Just as the country divides itself by championing either Trump or Clinton, so too does it divide itself on how either candidate might affect real estate. Trulia’s newest report looks at election data via a Harris Interactive survey asking “how Americans think Secretary Clinton or Mr. Trump might help/hurt home price growth, and how home prices have fared since the recession in counties where our presumptive nominees claimed victory in the primaries.” And the results? Unexpected.
Not exactly on party lines
We’d expect those who love Trump think his celebrated business acumen translates to great things for American homeowners. Likewise, those who love Clinton would believe her political prowess could positively affect home values. But instead, nearly half (47 percent) of Democrats polled said housing prices would likely rise if Trump were elected, compared to just 24 percent of Democrats who said the same about Clinton.
Republicans also defected in this poll: “38 percent of Republicans said home prices would rise if Clinton were elected; 33% said the same should Trump be elected.”
- Independents were more likely (34 percent to 28 percent) to foresee rising housing prices under Trump than Clinton.
- 44 percent of unmarried respondents and 46 percent of renters also saw higher housing prices under Trump, compared to 26 percent in each category for Clinton
- Millennials and younger voters, aged 18-34, were more likely to believe housing prices would rise under Trump vs. Clinton, by a margin of 49 percent to 26 percent
- Overall, when asked what would likely happen to home prices if either Trump or Clinton were elected, 39 percent of Americans said prices would rise a little or a lot if Trump was elected compared to 29 percent for Clinton
Are prices going up a positive thing?
Eight years ago, housing and the economy were the main talking points of Obama and Romney because millions of homeowners were going through foreclosure.“Today, the housing market and US economy look much healthier, and as such, candidates have turned their attention to more popular issues such as immigration, gun control, and national security,” said Ralph McLaughlin, Trulia’s chief economist. McLaughlin added that there has been some position-taking on housing, such as the $25 billion portion of Clinton’s $125 billion Economic Revitalization Initiative targeted towards facilitating homeownership “among households that have been traditionally underserved.”
Trump, meanwhile, has spoken about eliminating the U.S. Department of Housing and Urban Development – the primary federal source of funding for affordable housing.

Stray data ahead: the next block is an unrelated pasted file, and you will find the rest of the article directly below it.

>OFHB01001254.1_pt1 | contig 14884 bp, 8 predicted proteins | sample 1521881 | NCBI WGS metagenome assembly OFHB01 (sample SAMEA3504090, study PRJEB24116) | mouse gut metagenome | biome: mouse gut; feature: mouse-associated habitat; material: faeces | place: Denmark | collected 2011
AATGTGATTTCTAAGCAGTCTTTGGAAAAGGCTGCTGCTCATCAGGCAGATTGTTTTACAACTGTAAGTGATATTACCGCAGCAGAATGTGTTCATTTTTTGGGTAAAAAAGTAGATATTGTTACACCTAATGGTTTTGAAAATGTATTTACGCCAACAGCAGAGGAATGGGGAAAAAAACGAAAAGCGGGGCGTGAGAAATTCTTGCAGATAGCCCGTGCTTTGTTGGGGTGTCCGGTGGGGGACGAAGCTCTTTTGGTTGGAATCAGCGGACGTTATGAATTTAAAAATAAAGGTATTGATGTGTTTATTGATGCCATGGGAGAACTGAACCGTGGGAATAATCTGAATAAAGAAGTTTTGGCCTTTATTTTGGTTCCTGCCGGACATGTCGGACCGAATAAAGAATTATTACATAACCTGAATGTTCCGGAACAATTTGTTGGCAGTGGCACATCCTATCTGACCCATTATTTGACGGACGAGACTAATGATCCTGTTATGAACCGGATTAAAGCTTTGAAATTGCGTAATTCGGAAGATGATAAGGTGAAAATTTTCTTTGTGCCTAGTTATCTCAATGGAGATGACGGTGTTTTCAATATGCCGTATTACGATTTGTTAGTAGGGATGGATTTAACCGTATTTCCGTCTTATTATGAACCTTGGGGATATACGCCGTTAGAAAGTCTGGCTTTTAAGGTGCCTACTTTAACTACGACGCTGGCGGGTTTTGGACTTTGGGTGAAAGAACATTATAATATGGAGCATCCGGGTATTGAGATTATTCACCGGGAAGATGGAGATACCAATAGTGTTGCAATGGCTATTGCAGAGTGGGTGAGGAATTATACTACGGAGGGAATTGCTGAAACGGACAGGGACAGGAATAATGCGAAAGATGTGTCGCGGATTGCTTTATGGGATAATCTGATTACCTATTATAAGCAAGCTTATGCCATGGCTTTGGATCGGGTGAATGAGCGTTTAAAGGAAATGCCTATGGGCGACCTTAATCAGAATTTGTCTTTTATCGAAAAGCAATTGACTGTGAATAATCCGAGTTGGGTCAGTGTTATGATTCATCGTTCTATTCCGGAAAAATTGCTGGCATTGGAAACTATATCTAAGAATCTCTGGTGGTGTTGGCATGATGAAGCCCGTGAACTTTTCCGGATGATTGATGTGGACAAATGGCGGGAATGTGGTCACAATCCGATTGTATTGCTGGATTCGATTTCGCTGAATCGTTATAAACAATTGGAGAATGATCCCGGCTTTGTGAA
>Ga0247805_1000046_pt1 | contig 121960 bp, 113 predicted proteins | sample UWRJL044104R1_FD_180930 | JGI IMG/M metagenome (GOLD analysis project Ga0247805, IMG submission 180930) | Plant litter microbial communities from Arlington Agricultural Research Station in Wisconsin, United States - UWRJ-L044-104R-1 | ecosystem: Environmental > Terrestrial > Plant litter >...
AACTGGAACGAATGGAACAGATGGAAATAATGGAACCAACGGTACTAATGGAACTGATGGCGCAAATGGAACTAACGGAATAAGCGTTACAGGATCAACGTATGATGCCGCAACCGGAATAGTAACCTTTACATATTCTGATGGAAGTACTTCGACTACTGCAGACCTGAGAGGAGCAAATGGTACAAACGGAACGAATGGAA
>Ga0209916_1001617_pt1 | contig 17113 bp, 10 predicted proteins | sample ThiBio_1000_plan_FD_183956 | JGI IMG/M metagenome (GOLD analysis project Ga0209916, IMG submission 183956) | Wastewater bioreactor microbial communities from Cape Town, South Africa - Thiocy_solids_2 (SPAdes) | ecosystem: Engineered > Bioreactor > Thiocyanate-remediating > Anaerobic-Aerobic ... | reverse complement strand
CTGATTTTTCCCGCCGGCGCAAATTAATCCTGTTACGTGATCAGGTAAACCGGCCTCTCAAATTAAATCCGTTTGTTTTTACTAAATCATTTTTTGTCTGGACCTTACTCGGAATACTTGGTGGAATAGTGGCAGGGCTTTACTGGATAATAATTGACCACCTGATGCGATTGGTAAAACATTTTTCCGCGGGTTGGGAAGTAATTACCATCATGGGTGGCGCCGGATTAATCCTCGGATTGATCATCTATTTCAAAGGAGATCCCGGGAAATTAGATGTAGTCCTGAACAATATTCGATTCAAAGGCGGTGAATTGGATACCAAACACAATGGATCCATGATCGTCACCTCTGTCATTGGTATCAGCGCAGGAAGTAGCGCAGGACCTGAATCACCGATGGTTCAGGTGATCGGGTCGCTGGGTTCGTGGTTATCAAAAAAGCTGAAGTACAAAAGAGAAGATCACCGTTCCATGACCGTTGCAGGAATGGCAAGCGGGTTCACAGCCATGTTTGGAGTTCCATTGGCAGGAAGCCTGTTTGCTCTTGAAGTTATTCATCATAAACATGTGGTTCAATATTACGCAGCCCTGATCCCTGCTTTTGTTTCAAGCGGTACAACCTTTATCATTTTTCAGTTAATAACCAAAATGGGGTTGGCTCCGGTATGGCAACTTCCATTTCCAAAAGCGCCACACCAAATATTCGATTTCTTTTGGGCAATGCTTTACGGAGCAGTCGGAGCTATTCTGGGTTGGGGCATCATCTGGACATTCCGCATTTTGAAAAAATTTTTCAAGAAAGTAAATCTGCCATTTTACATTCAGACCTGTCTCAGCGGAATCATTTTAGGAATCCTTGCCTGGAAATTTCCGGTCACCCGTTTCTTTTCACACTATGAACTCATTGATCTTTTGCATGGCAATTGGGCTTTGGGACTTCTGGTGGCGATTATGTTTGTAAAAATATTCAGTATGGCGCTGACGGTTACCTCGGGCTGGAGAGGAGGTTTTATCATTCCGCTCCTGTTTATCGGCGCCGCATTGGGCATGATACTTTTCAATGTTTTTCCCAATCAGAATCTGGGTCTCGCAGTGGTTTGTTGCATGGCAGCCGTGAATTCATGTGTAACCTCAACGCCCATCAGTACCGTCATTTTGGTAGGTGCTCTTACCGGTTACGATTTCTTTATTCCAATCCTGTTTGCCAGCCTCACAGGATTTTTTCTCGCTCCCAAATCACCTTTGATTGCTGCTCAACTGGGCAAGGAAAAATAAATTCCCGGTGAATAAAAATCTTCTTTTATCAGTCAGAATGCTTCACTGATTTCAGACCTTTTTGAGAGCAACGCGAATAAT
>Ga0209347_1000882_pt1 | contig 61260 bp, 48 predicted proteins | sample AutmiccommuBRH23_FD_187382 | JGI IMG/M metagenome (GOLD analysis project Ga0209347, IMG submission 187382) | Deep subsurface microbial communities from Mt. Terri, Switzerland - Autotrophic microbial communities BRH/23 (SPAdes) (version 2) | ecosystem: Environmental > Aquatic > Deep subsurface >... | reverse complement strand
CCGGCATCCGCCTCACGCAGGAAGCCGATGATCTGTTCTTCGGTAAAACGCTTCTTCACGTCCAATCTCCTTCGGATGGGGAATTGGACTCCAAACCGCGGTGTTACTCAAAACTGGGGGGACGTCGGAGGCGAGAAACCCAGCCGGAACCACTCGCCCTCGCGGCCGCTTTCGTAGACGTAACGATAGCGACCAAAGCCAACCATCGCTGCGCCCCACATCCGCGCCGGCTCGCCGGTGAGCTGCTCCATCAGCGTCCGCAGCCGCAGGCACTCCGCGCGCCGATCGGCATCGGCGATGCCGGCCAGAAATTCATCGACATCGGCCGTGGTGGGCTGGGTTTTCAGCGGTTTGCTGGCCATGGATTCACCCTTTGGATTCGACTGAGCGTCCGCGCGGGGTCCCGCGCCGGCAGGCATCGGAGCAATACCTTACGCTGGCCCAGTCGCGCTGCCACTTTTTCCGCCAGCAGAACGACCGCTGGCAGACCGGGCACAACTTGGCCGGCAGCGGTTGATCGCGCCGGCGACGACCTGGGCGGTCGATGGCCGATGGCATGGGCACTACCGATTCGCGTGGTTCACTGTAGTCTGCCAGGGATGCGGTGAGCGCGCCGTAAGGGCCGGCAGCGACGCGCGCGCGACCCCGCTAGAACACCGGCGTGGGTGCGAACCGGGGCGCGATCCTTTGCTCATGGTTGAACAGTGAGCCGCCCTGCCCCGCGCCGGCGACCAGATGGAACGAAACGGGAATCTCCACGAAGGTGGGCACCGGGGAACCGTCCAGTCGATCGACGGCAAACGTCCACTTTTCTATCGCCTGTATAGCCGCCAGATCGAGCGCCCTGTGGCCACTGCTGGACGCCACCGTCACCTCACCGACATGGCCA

In this light, the data could be read that respondents don’t think housing (already becoming over-priced for many Americans) will be more affordable under Trump’s presidential plan– which might not, in some respondents minds, be a good thing.
Post-recession and the primaries
Trulia also included data (see gallery above) showing that “In the primaries, housing recovery was stronger where Trump and Clinton lost.” In other words, Trulia found that wages, home price growth, and employment numbers have signaled more prosperity in the counties where Clinton and Trump lost their respective primary battles.
During the primary season, both candidates performed better in counties where housing prices had risen only slightly since deepest part of the recession – when unemployment was at its highest level – the second quarter of 2009. For instance:
- In counties that Clinton won during primary season, combined housing prices rose 3.1 percent. In counties she lost, almost all to Vermont Senator Bernie Sanders, prices rose 7.1 percent
- Likewise, Trump won counties that saw combined housing price appreciation of 4.2 percent. He lost counties that had a combined price increase of 6.6 percent
- Trump tended to lose in counties where employment, or job growth, was strong in the recovery
Okay readers, now we’re polling you: what will real estate loon like under President Trump? Under President Clinton? The comment section will act as our own informal survey.
Anna Marie Erwert writes from both the renter and new buyer perspective, having (finally) achieved both statuses. She focuses on national real estate trends, specializing in the San Francisco Bay Area and Pacific Northwest. Follow Anna on Twitter: @AnnaMarieErwert